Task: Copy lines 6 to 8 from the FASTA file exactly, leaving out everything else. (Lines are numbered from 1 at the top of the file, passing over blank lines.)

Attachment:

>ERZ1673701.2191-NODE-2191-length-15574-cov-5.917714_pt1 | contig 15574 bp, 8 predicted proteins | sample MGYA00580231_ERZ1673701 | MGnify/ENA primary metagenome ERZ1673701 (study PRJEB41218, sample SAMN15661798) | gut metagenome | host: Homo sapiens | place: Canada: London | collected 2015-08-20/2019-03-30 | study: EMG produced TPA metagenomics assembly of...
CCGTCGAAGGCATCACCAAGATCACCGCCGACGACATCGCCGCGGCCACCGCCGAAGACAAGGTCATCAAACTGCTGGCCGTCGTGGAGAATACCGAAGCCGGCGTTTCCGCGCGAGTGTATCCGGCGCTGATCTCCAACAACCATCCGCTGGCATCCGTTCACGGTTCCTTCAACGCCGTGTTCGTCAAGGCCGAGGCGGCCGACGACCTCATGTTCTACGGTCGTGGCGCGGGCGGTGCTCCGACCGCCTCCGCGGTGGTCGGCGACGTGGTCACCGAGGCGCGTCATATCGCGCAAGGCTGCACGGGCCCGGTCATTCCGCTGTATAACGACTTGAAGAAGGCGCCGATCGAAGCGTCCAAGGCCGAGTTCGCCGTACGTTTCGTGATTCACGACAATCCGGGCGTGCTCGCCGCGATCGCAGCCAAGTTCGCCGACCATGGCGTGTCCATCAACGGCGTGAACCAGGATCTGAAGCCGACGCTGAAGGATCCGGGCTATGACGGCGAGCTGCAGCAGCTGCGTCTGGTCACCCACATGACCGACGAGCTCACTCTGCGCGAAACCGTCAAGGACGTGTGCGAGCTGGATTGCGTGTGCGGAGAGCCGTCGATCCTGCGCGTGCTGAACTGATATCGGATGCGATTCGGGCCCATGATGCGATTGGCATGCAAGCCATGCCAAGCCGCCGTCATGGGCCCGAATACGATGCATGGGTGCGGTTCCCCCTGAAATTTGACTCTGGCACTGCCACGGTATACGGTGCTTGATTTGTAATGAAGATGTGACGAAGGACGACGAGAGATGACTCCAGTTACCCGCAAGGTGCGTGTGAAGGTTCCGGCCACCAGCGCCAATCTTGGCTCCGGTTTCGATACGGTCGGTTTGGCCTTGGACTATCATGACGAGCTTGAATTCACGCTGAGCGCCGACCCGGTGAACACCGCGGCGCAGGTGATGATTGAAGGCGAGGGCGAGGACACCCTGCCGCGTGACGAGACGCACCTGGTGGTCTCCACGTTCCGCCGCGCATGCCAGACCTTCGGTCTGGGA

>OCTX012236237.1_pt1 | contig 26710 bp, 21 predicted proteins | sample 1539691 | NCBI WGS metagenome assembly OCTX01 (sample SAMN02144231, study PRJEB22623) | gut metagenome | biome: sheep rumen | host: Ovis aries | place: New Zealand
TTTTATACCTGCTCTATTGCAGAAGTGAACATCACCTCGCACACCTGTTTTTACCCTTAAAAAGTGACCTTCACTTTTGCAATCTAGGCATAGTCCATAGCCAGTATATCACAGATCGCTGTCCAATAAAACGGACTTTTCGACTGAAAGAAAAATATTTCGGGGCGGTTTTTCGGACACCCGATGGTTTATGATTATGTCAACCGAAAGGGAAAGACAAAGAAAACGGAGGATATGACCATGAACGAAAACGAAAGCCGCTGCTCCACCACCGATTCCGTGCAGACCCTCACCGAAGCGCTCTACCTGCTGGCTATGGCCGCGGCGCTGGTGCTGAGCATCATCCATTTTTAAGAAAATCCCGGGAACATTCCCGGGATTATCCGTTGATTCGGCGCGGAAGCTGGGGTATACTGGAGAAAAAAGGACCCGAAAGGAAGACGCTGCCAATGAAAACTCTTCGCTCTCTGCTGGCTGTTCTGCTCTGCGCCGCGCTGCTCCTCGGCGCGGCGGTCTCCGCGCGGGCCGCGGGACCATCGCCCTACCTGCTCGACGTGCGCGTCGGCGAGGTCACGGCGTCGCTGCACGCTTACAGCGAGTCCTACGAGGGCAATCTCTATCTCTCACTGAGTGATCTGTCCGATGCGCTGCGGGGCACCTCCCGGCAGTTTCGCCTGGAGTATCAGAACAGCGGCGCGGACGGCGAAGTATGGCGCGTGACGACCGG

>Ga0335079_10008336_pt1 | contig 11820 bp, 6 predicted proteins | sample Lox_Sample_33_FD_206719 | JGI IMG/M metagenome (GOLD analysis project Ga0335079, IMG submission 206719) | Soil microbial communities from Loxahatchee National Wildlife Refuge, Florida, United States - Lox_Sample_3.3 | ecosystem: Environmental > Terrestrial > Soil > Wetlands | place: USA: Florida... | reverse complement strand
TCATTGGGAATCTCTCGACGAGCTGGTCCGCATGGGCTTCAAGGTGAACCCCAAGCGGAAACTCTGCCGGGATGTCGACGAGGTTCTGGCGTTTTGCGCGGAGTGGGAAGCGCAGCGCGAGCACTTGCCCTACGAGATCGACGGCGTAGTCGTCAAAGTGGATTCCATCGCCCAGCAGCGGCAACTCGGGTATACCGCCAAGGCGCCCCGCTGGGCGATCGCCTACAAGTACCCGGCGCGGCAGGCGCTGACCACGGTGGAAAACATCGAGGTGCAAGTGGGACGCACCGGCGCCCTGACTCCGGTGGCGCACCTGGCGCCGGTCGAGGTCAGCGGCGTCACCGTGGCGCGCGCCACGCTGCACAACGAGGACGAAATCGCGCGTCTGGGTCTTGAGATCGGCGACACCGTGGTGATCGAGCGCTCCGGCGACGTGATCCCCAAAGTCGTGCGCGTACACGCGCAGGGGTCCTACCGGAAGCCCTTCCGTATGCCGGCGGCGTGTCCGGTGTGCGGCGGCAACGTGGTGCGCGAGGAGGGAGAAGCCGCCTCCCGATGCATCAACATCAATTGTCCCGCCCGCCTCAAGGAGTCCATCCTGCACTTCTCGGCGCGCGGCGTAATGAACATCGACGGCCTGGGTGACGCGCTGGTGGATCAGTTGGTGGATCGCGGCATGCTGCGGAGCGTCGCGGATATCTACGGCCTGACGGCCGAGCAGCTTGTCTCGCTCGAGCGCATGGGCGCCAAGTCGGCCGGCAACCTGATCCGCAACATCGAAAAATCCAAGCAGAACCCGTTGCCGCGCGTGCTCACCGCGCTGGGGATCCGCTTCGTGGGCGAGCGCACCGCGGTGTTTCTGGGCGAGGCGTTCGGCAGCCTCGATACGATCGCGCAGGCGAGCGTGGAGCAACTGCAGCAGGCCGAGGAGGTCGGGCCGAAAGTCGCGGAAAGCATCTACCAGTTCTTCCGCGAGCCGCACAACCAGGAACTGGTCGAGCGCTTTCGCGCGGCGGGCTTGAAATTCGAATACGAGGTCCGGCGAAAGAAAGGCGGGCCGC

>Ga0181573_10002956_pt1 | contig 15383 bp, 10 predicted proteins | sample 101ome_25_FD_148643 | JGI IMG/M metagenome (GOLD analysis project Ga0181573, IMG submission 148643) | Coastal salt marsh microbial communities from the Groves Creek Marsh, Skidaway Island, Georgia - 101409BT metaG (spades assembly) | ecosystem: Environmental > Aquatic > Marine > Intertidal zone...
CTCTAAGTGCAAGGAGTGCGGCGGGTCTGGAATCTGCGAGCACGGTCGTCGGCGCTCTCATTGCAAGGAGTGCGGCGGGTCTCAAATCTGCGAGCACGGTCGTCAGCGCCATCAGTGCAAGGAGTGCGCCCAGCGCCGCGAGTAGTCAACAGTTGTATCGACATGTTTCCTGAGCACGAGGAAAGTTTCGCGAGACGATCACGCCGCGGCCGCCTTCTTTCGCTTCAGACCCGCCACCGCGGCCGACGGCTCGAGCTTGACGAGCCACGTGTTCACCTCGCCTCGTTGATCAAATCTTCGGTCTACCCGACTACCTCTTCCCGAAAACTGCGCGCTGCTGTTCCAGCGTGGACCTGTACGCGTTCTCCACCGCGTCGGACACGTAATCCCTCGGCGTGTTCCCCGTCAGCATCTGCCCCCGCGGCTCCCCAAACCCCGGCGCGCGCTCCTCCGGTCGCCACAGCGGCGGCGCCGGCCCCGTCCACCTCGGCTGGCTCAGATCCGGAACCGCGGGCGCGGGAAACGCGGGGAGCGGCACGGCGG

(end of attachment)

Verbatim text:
TCATTGGGAATCTCTCGACGAGCTGGTCCGCATGGGCTTCAAGGTGAACCCCAAGCGGAAACTCTGCCGGGATGTCGACGAGGTTCTGGCGTTTTGCGCGGAGTGGGAAGCGCAGCGCGAGCACTTGCCCTACGAGATCGACGGCGTAGTCGTCAAAGTGGATTCCATCGCCCAGCAGCGGCAACTCGGGTATACCGCCAAGGCGCCCCGCTGGGCGATCGCCTACAAGTACCCGGCGCGGCAGGCGCTGACCACGGTGGAAAACATCGAGGTGCAAGTGGGACGCACCGGCGCCCTGACTCCGGTGGCGCACCTGGCGCCGGTCGAGGTCAGCGGCGTCACCGTGGCGCGCGCCACGCTGCACAACGAGGACGAAATCGCGCGTCTGGGTCTTGAGATCGGCGACACCGTGGTGATCGAGCGCTCCGGCGACGTGATCCCCAAAGTCGTGCGCGTACACGCGCAGGGGTCCTACCGGAAGCCCTTCCGTATGCCGGCGGCGTGTCCGGTGTGCGGCGGCAACGTGGTGCGCGAGGAGGGAGAAGCCGCCTCCCGATGCATCAACATCAATTGTCCCGCCCGCCTCAAGGAGTCCATCCTGCACTTCTCGGCGCGCGGCGTAATGAACATCGACGGCCTGGGTGACGCGCTGGTGGATCAGTTGGTGGATCGCGGCATGCTGCGGAGCGTCGCGGATATCTACGGCCTGACGGCCGAGCAGCTTGTCTCGCTCGAGCGCATGGGCGCCAAGTCGGCCGGCAACCTGATCCGCAACATCGAAAAATCCAAGCAGAACCCGTTGCCGCGCGTGCTCACCGCGCTGGGGATCCGCTTCGTGGGCGAGCGCACCGCGGTGTTTCTGGGCGAGGCGTTCGGCAGCCTCGATACGATCGCGCAGGCGAGCGTGGAGCAACTGCAGCAGGCCGAGGAGGTCGGGCCGAAAGTCGCGGAAAGCATCTACCAGTTCTTCCGCGAGCCGCACAACCAGGAACTGGTCGAGCGCTTTCGCGCGGCGGGCTTGAAATTCGAATACGAGGTCCGGCGAAAGAAAGGCGGGCCGC

>Ga0181573_10002956_pt1 | contig 15383 bp, 10 predicted proteins | sample 101ome_25_FD_148643 | JGI IMG/M metagenome (GOLD analysis project Ga0181573, IMG submission 148643) | Coastal salt marsh microbial communities from the Groves Creek Marsh, Skidaway Island, Georgia - 101409BT metaG (spades assembly) | ecosystem: Environmental > Aquatic > Marine > Intertidal zone...
CTCTAAGTGCAAGGAGTGCGGCGGGTCTGGAATCTGCGAGCACGGTCGTCGGCGCTCTCATTGCAAGGAGTGCGGCGGGTCTCAAATCTGCGAGCACGGTCGTCAGCGCCATCAGTGCAAGGAGTGCGCCCAGCGCCGCGAGTAGTCAACAGTTGTATCGACATGTTTCCTGAGCACGAGGAAAGTTTCGCGAGACGATCACGCCGCGGCCGCCTTCTTTCGCTTCAGACCCGCCACCGCGGCCGACGGCTCGAGCTTGACGAGCCACGTGTTCACCTCGCCTCGTTGATCAAATCTTCGGTCTACCCGACTACCTCTTCCCGAAAACTGCGCGCTGCTGTTCCAGCGTGGACCTGTACGCGTTCTCCACCGCGTCGGACACGTAATCCCTCGGCGTGTTCCCCGTCAGCATCTGCCCCCGCGGCTCCCCAAACCCCGGCGCGCGCTCCTCCGGTCGCCACAGCGGCGGCGCCGGCCCCGTCCACCTCGGCTGGCTCAGATCCGGAACCGCGGGCGCGGGAAACGCGGGGAGCGGCACGGCGG